Landmark Study Shows 1.4 Million Children Are Caregivers, Including 400,000 Under the Age of 11
Young Caregivers Most Likely to Live in Lower-Income and Single-Parent Homes; More Likely to Suffer From Depression and Anxiety
As many as 1.4 million children in the United States between the ages of 8 and 18 provide care for an older adult, including approximately 400,000 youngsters who are between the ages of 8 and 11. These and other data are contained in a landmark study – the first of its kind in the United States – titled Child Caregivers in the United States: Findings from a National Study, issued today by the National Alliance on Caregiving and the United Hospital Fund and funded by the US Administration on Aging.
Researchers also found that young caregivers – half of whom are boys – are more likely to come from households with lower incomes; are less likely to be from a two-parent home; and are more likely than their non-caregiving counterparts to experience depression and anxiety.
“Across the nation today, almost 1.4 million children and teens have some responsibility for the care of an older adult — most often a parent or grandparent,” said Gail Gibson Hunt, executive director of the National Alliance for Caregiving. “The good news is that most are not providing care all alone. The bad news is that many among this vulnerable group experience behavior problems, depression, and disruptions in school.”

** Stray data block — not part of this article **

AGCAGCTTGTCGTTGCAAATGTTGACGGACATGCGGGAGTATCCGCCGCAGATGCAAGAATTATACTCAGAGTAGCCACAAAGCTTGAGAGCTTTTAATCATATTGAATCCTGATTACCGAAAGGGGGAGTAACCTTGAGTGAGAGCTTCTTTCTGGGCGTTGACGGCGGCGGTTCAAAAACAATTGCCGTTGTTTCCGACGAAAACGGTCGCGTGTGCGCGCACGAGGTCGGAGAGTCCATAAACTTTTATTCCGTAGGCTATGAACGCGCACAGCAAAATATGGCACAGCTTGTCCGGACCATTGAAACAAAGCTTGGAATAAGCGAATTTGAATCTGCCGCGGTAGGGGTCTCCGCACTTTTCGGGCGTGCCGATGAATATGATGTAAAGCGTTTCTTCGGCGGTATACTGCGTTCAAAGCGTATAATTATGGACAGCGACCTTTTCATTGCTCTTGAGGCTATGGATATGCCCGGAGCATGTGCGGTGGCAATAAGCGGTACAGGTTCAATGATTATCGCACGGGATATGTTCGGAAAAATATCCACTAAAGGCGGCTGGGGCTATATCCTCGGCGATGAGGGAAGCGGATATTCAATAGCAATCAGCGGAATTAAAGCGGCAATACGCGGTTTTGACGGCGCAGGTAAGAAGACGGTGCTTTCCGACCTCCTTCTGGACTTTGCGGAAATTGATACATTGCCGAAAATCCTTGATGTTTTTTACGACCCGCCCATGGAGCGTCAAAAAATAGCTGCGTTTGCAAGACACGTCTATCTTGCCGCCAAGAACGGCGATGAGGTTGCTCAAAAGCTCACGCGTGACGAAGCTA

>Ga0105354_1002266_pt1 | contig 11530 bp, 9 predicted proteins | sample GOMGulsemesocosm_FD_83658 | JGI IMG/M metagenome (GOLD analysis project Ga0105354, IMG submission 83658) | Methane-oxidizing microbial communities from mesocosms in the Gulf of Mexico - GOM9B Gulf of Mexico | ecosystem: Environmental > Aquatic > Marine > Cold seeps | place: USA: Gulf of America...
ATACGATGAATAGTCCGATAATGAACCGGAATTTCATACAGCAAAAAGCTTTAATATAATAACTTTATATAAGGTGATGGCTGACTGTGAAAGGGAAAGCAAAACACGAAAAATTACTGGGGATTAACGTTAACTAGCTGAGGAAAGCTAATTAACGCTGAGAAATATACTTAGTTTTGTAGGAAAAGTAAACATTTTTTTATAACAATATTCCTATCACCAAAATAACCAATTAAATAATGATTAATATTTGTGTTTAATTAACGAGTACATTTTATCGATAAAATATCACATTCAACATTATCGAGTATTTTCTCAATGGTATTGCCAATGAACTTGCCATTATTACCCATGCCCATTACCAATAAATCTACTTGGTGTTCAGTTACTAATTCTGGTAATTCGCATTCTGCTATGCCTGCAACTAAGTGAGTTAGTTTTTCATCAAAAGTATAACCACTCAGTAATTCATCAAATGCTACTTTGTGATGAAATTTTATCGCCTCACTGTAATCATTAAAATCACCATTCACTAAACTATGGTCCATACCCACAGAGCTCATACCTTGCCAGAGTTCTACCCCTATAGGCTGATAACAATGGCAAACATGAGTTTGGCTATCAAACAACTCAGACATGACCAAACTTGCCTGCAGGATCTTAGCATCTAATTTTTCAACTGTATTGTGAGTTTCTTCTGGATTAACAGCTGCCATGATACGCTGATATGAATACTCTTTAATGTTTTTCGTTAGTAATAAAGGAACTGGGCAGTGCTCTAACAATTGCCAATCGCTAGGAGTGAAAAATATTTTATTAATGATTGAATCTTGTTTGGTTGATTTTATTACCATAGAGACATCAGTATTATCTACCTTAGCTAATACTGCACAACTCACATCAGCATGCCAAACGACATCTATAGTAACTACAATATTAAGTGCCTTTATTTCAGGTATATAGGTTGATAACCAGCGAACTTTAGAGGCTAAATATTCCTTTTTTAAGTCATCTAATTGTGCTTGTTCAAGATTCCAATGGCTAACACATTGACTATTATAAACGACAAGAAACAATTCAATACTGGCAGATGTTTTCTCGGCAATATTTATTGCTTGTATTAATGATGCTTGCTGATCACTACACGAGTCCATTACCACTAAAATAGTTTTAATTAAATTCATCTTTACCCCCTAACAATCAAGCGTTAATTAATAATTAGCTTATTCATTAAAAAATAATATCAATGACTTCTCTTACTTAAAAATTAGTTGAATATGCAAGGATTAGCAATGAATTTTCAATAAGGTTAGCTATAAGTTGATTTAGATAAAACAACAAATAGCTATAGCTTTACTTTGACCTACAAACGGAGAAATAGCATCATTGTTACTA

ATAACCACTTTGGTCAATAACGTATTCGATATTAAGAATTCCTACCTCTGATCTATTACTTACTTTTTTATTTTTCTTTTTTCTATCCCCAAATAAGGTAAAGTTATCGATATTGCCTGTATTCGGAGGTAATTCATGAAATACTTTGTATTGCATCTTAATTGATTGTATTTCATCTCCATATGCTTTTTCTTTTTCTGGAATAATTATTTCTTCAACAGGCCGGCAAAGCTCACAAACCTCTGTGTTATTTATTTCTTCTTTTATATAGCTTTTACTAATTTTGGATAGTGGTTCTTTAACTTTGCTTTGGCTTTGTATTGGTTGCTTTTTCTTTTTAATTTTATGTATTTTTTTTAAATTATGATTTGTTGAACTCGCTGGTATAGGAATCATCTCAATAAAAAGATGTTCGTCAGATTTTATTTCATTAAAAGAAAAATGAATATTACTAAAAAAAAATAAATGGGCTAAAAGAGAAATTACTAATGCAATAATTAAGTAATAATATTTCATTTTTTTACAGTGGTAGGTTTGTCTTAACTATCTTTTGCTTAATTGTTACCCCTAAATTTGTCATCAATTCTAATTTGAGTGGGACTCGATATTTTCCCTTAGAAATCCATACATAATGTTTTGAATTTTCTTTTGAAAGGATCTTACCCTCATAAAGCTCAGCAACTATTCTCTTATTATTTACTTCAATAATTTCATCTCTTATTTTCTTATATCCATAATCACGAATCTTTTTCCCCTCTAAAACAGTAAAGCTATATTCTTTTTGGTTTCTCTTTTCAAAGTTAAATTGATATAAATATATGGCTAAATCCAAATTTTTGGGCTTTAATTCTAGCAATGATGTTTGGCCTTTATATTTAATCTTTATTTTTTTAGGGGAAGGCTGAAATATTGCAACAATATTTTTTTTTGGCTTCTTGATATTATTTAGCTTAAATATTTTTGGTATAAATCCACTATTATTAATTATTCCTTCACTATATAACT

In the U.S., little is known about these understudied and underserved children, who outnumber the combined total of students in grades 3-12 in New York City, Chicago, and the District of Columbia. All previous major U.S. caregiver surveys have included only those over the age of 18. The experience of young caregivers has, however, been studied in the United Kingdom, Australia, and New Zealand. There are some small studies of former child caregivers in the United States.